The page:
“Was political correctness a reason why this lead was not aggressively pursued?” Wolf asked. “…I periodically have a number of FBI agents come up to me, as you know, my district is in Northern Virginia, will tell me that they believe there is a political correctness that is encroaching into the Department of Justice and the FBI.”
“The report did not find political correctness was in any way, shape, or form responsible for his lack of going forward with the interview,” Giuliano said.
Wolf responded that during the congressional recess he’d like to speak alone with the Washington FBI officials about the political correctness question.
“I don’t very much buy into the notion of political correctness,” Fattah said. “I think that we have an issue around constitutional correctness when you have an American citizen, the question of whether they can listen to or read something or to associate themselves in some grouping, it’s pretty clear in the Constitution that those things are protected.”
Carter said he was going to steer the FBI official to a line of questioning in line with the concerns posed to him by his constituents.
“We’re talking about people who were killed, many of whom had been deployed two, three, four times fighting in the war against terror, which until recently was the subject matter of why we went to war. It seems to have changed in this administration but in the previous administration, it was the war on terror,” the Texas congressman said. “They went to fight the war on terror that involved people of the Islamic community.”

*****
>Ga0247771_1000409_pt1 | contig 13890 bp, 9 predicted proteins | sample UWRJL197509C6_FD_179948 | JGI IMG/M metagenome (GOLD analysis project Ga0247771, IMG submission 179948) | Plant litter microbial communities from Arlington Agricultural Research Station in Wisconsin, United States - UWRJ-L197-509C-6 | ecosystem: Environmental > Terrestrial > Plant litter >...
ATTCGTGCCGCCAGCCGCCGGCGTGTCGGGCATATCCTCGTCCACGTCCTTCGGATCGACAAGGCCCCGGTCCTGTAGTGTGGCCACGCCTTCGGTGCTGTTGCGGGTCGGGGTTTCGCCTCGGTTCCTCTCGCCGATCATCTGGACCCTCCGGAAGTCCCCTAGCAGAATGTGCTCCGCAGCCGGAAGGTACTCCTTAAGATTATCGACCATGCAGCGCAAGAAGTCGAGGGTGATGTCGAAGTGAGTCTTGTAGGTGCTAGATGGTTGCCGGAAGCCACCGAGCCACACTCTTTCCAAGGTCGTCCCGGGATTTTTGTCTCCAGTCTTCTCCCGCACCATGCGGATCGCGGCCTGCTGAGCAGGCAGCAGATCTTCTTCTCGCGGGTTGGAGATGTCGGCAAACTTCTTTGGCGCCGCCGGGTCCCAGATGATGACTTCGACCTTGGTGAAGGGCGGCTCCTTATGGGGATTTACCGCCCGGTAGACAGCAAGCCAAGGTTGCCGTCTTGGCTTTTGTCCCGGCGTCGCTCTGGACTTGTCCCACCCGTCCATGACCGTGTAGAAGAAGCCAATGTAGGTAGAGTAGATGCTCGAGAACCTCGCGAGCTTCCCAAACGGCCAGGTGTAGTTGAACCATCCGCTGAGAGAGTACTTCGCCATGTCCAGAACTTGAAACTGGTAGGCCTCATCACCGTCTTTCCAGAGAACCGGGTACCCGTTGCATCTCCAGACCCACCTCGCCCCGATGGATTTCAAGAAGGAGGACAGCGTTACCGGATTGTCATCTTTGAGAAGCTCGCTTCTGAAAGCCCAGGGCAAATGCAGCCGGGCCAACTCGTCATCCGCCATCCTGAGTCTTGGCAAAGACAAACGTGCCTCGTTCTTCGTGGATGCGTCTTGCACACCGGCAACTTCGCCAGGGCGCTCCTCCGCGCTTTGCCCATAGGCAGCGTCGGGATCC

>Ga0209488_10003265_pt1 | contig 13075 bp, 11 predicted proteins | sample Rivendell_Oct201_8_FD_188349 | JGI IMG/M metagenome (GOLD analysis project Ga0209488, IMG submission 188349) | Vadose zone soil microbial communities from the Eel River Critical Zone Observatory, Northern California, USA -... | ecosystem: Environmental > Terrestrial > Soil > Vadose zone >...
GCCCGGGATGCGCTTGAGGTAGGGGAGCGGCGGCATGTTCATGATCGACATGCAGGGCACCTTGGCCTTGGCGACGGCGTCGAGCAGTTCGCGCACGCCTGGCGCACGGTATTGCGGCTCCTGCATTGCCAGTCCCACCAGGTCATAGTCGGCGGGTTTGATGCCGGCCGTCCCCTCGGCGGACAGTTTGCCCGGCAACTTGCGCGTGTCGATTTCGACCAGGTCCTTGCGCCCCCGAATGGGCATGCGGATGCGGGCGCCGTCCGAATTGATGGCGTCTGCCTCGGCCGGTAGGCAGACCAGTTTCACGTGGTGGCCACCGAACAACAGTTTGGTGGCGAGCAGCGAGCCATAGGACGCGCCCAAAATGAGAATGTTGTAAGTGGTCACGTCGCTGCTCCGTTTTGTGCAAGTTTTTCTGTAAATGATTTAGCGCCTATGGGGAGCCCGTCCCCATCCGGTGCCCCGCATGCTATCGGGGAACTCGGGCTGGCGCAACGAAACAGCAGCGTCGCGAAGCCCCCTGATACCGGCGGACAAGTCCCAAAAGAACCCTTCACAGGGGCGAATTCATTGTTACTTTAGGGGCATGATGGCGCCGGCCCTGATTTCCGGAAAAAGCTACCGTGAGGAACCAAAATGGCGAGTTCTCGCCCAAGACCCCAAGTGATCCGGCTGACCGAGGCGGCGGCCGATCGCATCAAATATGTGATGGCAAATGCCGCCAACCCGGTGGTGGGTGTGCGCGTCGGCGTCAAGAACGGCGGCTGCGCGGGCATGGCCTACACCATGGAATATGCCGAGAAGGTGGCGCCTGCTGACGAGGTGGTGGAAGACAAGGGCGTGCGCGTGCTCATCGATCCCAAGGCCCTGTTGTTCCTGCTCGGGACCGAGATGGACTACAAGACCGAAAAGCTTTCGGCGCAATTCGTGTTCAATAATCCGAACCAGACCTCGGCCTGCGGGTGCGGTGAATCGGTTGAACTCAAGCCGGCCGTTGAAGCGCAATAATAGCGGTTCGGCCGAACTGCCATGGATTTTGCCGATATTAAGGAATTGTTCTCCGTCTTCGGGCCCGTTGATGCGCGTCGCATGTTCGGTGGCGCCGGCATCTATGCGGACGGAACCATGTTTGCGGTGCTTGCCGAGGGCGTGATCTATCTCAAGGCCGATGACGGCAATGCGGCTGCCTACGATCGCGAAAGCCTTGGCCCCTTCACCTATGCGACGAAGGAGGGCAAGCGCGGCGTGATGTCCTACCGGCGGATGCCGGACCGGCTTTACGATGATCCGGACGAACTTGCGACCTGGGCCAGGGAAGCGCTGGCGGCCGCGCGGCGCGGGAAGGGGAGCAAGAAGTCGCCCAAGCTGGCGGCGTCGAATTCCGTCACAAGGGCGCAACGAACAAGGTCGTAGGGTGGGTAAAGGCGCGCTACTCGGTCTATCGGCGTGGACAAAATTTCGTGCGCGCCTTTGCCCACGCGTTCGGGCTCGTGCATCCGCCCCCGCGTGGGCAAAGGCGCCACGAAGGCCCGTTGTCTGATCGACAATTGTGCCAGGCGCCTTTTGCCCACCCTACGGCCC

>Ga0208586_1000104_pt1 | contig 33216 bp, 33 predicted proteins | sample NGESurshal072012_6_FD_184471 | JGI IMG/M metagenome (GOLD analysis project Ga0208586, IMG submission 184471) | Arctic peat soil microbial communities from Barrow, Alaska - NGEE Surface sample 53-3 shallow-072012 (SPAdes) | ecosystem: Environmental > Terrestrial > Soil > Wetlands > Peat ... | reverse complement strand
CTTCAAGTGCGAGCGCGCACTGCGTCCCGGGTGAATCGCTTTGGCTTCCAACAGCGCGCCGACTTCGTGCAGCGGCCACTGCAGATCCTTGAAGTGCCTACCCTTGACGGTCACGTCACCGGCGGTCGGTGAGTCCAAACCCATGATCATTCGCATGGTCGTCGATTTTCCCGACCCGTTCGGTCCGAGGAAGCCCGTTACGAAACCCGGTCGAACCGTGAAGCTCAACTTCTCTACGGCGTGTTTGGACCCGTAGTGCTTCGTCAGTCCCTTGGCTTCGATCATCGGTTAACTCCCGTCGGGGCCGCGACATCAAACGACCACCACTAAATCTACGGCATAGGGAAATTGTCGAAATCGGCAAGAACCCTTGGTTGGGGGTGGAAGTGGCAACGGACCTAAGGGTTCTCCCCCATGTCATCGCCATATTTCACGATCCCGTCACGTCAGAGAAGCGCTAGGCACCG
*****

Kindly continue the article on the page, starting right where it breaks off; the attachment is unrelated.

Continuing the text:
“Now we’ve got them coming to me and saying, my husband went in harm’s way for this country three times or my son went in harm’s way for this country four times and he gets killed where he’s stationed by a member of his own military who begins his shooting career as a murderer by shouting ‘Allahu Akbar,’” Carter continued. “And it gets investigated by the Department of Defense and they find it was a workforce violence incident.”
The victims’ families, he said, are just having to listen to excuses about why “procedure” didn’t work.
“I am not here to make excuses,” Giuliano said. “We have to be right every time, 100 percent of the time and when we’re not, the consequences are dire.”
Carter asked if those “dire consequences” meant that some heads will roll at the FBI. Giuliano said that the bureau is reviewing the report and any disciplinary action would be decided within 60 to 90 days.
“To the public, oh that’s a different statement. You said when we fail, there are dire consequences,” Carter said. “Of course, we know there are dire consequences, there’s a bunch of dead people stacked up over at Fort Hood right now that are dire consequences.”
Fort Hood’s representative on the Hill said he couldn’t understand why “two of the most important agencies of this government still haven’t defined what happened at Fort Hood by even mentioning that Islamic terrorism had anything to do with it.”
“If he yelled out ‘Jesus Christ is God,’ would they have said Christians were involved? I mean, at what point does it get to be Islamic terrorism? That’s the simple question. Answer that one,” Carter said.
Giuliano said there’s a difference between someone tied to a terrorist group, “which we could not tie Hasan to during our investigation, and somebody who appears to have been radicalized by that.”
As Wolf noted, Carter said, there’s nothing in the report to indicate that the killing spree of which Hasan stands accused “had anything to do with what we spent 10 years fighting a war about.”
“It dumbfounds me,” Carter said. “And you cannot explain it to people who lost their families and now are being treated with this, they were just casualties of the workforce?”